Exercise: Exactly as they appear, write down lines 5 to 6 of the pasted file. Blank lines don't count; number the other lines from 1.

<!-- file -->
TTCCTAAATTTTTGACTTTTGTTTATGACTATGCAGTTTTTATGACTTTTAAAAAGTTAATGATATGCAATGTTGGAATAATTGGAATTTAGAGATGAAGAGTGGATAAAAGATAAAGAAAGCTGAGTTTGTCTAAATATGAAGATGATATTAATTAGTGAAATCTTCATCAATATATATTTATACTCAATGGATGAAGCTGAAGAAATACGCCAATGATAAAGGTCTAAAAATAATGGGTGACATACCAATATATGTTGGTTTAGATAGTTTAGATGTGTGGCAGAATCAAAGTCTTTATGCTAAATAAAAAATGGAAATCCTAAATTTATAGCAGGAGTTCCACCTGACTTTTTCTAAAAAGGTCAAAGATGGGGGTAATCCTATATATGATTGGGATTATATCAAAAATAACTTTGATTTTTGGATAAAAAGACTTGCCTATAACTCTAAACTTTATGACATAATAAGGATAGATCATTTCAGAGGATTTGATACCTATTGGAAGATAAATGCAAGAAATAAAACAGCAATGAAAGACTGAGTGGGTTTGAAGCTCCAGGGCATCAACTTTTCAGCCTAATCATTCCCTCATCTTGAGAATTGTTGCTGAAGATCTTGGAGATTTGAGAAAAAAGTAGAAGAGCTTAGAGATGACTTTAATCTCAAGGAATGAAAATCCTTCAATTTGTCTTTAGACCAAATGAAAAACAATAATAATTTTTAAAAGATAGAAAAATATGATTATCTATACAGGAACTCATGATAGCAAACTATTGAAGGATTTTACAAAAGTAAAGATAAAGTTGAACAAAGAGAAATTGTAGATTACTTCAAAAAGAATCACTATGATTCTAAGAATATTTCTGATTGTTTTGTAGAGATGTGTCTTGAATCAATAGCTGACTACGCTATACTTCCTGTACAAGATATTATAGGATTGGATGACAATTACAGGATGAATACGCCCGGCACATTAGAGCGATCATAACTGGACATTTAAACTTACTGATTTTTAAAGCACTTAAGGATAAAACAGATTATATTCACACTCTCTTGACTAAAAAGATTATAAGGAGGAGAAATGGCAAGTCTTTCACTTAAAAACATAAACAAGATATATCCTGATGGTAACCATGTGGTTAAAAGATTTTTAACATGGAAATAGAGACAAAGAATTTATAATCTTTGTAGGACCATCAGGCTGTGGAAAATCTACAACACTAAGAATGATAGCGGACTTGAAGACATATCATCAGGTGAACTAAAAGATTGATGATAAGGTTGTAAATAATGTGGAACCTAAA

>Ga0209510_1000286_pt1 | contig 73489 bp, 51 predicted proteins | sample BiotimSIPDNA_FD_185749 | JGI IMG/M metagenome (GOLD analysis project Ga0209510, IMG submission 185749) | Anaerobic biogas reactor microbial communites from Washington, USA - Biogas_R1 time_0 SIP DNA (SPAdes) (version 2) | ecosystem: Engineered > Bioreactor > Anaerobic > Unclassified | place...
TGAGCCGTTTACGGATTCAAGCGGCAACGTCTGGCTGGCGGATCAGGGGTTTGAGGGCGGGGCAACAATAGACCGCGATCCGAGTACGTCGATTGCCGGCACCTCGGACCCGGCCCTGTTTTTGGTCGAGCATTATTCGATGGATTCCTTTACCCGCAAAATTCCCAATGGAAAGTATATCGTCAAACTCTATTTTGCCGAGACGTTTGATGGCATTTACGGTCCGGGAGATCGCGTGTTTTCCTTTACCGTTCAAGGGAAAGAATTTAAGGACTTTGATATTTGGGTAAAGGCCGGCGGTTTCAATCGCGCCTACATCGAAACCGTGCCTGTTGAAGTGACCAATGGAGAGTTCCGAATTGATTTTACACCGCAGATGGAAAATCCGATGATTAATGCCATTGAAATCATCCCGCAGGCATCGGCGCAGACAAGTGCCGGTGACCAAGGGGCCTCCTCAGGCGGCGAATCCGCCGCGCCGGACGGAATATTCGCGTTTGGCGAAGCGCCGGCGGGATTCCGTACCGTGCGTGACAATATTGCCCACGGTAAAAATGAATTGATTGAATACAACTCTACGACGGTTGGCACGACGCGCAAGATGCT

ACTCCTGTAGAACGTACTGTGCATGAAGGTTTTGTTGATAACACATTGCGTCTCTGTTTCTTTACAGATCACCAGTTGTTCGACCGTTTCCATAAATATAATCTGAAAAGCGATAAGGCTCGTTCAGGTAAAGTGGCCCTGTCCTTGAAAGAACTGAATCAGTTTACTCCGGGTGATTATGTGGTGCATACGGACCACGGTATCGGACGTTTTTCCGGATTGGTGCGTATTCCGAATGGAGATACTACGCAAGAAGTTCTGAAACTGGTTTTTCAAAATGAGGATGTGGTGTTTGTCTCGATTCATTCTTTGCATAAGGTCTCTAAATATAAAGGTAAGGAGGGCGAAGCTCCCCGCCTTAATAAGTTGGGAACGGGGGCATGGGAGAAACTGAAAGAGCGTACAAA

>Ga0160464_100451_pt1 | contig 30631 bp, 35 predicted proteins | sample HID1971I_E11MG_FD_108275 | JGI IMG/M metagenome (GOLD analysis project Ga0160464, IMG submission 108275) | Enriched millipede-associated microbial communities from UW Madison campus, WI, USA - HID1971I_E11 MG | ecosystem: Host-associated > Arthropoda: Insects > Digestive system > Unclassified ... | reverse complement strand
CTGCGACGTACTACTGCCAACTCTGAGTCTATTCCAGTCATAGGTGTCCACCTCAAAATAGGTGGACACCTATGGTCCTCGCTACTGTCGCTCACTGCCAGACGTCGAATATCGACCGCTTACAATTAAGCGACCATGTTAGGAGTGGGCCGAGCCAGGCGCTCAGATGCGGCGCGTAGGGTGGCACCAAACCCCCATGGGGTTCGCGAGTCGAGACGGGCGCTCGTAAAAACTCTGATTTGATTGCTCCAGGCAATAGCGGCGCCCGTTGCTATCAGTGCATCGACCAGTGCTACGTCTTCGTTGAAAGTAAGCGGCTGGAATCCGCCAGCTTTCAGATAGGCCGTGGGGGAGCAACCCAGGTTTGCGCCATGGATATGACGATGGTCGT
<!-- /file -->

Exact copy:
>Ga0160464_100451_pt1 | contig 30631 bp, 35 predicted proteins | sample HID1971I_E11MG_FD_108275 | JGI IMG/M metagenome (GOLD analysis project Ga0160464, IMG submission 108275) | Enriched millipede-associated microbial communities from UW Madison campus, WI, USA - HID1971I_E11 MG | ecosystem: Host-associated > Arthropoda: Insects > Digestive system > Unclassified ... | reverse complement strand
CTGCGACGTACTACTGCCAACTCTGAGTCTATTCCAGTCATAGGTGTCCACCTCAAAATAGGTGGACACCTATGGTCCTCGCTACTGTCGCTCACTGCCAGACGTCGAATATCGACCGCTTACAATTAAGCGACCATGTTAGGAGTGGGCCGAGCCAGGCGCTCAGATGCGGCGCGTAGGGTGGCACCAAACCCCCATGGGGTTCGCGAGTCGAGACGGGCGCTCGTAAAAACTCTGATTTGATTGCTCCAGGCAATAGCGGCGCCCGTTGCTATCAGTGCATCGACCAGTGCTACGTCTTCGTTGAAAGTAAGCGGCTGGAATCCGCCAGCTTTCAGATAGGCCGTGGGGGAGCAACCCAGGTTTGCGCCATGGATATGACGATGGTCGT